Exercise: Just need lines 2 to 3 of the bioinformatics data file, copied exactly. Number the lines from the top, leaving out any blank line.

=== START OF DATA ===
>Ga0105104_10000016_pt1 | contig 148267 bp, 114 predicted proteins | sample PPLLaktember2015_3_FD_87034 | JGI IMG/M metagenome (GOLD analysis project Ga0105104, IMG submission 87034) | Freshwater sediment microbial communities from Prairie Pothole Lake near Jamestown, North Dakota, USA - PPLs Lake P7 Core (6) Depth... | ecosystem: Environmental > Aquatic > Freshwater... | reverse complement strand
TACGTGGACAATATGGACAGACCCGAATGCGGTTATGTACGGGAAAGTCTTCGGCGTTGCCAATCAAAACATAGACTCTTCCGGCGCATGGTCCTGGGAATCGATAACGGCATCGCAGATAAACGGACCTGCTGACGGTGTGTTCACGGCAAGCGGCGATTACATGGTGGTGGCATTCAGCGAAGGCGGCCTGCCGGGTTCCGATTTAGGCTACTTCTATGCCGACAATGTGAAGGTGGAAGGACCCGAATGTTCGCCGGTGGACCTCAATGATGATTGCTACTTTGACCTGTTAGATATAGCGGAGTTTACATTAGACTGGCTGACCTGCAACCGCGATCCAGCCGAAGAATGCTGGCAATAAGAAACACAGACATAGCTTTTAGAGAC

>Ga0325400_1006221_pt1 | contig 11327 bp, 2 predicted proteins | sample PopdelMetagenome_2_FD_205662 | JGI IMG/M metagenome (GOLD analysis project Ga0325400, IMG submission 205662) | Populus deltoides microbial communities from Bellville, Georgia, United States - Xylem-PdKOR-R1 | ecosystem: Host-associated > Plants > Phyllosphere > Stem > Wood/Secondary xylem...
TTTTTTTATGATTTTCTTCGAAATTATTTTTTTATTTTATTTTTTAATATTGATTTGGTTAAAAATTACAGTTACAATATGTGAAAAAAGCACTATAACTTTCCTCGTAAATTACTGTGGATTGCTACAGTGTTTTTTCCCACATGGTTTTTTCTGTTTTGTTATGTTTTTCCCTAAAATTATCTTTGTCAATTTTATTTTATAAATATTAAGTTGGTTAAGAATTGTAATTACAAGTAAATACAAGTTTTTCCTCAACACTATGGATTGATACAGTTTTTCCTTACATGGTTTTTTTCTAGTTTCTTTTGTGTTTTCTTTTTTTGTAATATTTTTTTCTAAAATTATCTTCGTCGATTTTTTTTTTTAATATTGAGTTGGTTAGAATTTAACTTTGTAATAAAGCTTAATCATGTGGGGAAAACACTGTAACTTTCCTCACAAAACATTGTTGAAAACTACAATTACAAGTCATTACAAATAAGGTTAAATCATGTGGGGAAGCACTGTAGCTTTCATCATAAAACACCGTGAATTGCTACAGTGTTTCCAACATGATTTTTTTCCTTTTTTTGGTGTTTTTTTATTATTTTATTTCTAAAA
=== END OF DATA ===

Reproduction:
TACGTGGACAATATGGACAGACCCGAATGCGGTTATGTACGGGAAAGTCTTCGGCGTTGCCAATCAAAACATAGACTCTTCCGGCGCATGGTCCTGGGAATCGATAACGGCATCGCAGATAAACGGACCTGCTGACGGTGTGTTCACGGCAAGCGGCGATTACATGGTGGTGGCATTCAGCGAAGGCGGCCTGCCGGGTTCCGATTTAGGCTACTTCTATGCCGACAATGTGAAGGTGGAAGGACCCGAATGTTCGCCGGTGGACCTCAATGATGATTGCTACTTTGACCTGTTAGATATAGCGGAGTTTACATTAGACTGGCTGACCTGCAACCGCGATCCAGCCGAAGAATGCTGGCAATAAGAAACACAGACATAGCTTTTAGAGAC

>Ga0325400_1006221_pt1 | contig 11327 bp, 2 predicted proteins | sample PopdelMetagenome_2_FD_205662 | JGI IMG/M metagenome (GOLD analysis project Ga0325400, IMG submission 205662) | Populus deltoides microbial communities from Bellville, Georgia, United States - Xylem-PdKOR-R1 | ecosystem: Host-associated > Plants > Phyllosphere > Stem > Wood/Secondary xylem...